Stewart Pennington: No one size fits all solution as food and drink manufacturers navigate labour shortages

Stewart Pennington: No one size fits all solution as food and drink manufacturers navigate labour shortages

Stewart Pennington

Stewart Pennington writes about the challenges faced by food and drink manufacturers in the past year due to rising raw material costs, labour shortages, and the impact of Brexit, and discusses various strategies adopted by companies to manage these issues.

The last 12 months have been an extraordinarily challenging time for all food and drink manufacturers, who have endured surging raw material costs and difficult price negotiations with their supply chain and buyers.

According to our latest annual food and drink survey, carried out with 130 firms, cost base increases have risen by 10-20% on average, with some witnessing a hike of up to 30%.

Encouragingly, almost three out of five businesses in the sector remain optimistic about their future growth but have a common concern around access to labour.

While many anticipated the negative impact of Brexit on imports and exports, an unintended consequence of leaving the EU has been the limited availability and retention of labour.

Lazy Day Foods, which employs about 100 people and is currently recruiting for a further 10 roles at its gluten-, egg-, and dairy-free bakery goods facility in Harthill, is among the respondents that identified labour as an issue.

The business has focused on its employer brand and prioritised staff satisfaction to facilitate successful staff recruitment and retention. Measures have included investing in human resources to make sure it is recruiting the right people, establishing an enhanced induction process, increasing training opportunities and undertaking more consultation with the workforce – introducing a four-day week as a result.

Stewart Pennington: No one size fits all solution as food and drink manufacturers navigate labour shortages

Emer Bustard

Emer Bustard, joint managing director of Lazy Day Foods, explained: “In the last two years, we have introduced positive transformational changes to our working practices in response to both our team’s needs and the organisation’s.

“Most significantly we have trialled and introduced a four-day working week. Being one of the first food manufacturing companies in Scotland to do so, this has been met with resoundingly positive feedback from our team. It delivers an improved work/life balance with staff enjoying a three-day weekend each week. It additionally provides overtime opportunities outside of the standard weekend for those who want it.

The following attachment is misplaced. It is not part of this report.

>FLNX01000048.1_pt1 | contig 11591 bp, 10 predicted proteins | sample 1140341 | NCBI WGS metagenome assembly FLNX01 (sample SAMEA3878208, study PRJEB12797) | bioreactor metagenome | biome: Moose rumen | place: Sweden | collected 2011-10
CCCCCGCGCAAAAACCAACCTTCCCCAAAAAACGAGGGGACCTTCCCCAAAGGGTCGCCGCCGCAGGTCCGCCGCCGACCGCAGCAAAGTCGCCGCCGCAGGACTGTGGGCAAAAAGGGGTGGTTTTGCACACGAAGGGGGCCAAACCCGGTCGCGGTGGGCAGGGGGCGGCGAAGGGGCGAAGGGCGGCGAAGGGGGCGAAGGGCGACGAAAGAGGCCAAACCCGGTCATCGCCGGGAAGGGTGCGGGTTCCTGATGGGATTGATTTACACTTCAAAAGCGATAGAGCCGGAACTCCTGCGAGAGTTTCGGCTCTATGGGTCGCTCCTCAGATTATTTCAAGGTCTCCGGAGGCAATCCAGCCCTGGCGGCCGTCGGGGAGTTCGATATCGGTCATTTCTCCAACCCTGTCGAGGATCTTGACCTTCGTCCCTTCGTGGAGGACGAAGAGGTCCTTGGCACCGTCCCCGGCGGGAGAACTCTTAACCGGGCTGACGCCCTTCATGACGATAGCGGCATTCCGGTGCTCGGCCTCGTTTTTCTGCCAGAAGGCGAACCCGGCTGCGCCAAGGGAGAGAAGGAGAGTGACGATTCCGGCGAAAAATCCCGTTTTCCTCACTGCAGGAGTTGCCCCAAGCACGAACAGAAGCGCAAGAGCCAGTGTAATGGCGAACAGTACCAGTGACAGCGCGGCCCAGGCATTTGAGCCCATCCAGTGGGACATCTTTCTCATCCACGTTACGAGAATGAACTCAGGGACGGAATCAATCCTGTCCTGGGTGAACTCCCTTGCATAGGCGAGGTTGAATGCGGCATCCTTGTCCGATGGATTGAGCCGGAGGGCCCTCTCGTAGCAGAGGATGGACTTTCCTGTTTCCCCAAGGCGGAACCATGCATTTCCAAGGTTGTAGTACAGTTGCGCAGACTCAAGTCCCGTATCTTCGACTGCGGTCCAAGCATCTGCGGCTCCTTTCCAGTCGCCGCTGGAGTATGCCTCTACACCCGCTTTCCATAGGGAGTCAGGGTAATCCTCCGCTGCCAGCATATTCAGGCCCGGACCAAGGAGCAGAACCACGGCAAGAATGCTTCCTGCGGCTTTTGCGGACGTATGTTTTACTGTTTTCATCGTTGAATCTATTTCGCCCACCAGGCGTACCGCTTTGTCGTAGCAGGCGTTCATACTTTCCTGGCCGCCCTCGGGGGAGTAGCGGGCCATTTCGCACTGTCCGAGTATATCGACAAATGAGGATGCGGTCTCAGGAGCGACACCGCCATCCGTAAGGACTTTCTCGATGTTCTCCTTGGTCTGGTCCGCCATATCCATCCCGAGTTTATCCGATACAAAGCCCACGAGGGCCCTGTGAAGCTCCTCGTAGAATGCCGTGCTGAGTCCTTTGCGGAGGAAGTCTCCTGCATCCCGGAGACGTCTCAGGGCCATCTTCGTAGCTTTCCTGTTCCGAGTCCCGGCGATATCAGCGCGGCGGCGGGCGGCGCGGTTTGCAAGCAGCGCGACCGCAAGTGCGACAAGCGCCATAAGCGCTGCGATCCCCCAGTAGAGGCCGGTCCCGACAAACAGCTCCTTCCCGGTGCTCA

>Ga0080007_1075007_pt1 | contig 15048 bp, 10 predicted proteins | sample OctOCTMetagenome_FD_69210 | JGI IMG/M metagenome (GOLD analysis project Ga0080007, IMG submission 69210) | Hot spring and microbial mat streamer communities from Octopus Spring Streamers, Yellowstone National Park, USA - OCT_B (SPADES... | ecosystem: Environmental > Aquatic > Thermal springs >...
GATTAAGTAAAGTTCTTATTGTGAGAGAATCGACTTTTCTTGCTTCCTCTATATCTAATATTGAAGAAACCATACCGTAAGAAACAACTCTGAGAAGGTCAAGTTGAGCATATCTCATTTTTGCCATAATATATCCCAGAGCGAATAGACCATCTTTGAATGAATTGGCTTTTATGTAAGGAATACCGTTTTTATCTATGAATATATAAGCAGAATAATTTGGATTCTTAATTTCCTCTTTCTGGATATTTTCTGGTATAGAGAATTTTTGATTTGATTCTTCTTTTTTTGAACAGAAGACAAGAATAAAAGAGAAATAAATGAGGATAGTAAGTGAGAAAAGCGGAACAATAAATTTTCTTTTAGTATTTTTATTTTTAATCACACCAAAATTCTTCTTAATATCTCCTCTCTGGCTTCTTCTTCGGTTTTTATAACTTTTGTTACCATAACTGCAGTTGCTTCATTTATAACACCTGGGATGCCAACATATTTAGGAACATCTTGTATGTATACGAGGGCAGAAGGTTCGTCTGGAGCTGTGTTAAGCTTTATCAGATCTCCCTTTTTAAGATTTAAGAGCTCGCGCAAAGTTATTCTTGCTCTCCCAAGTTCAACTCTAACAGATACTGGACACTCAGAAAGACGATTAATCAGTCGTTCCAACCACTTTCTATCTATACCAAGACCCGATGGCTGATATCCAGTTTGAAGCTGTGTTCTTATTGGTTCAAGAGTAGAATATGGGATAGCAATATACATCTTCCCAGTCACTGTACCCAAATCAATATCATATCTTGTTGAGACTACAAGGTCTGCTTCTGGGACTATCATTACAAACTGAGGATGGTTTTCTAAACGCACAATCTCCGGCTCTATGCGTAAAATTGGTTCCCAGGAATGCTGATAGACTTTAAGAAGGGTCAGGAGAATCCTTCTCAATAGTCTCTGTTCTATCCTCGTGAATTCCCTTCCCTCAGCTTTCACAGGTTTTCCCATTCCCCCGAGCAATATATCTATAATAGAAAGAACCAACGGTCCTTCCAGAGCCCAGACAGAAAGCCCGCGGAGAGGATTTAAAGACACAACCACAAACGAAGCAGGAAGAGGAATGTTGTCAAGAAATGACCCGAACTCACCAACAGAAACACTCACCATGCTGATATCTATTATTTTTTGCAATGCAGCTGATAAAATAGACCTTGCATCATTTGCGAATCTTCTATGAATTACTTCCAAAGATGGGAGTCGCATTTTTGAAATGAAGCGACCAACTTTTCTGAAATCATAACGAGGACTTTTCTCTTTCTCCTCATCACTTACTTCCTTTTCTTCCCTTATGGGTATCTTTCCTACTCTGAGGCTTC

“We are making Lazy Day Foods a great place to work, where people want to stay and be part of our family.”

Other businesses who took part in our survey are addressing the issue by investing in automation.

Our research found that overall, almost two thirds (66%) of businesses had invested in more automation, assisting with both labour and efficiencies, but this picture was reversed amongst smaller businesses, almost two thirds (60%) of whom had not spent anything on automation.

It is a concern if scale is restricting the ability of SMEs to adopt innovative practices and access the tax benefits that come with such activities.

The UK’s revised capital allowances scheme, introduced following the Spring Budget, was created to support business investment in equipment including automation.

From April 2023 to the end of March 2026, companies can claim 100% capital allowances on qualifying plant and machinery investments. This allows companies to write off the cost of investment in one go. It also means that for every pound a business invests their taxes are cut by up to 25p. Businesses should consult their advisers for full details.

Of course, there is no one-size-fits-all solution, and increased automation won’t be the answer for all food and drink businesses with labour needs. Furthermore, resolving staff shortages won’t happen overnight – as Lazy Days Foods’ innovative approach has shown, it takes time, consideration, and concerted effort to drive positive change.

What we do know is that the sector is more resilient than ever following Brexit and Covid, and those that have survived are in good shape to deal with economic headwinds.

Export of Scottish food and drink products soared to a record £8 billion last year, so growth continues, and there remains plenty of opportunity for our fantastic food and drink companies to flourish.

Stewart Pennington is business advisory partner and deputy head of food and drink at Johnston Carmichael

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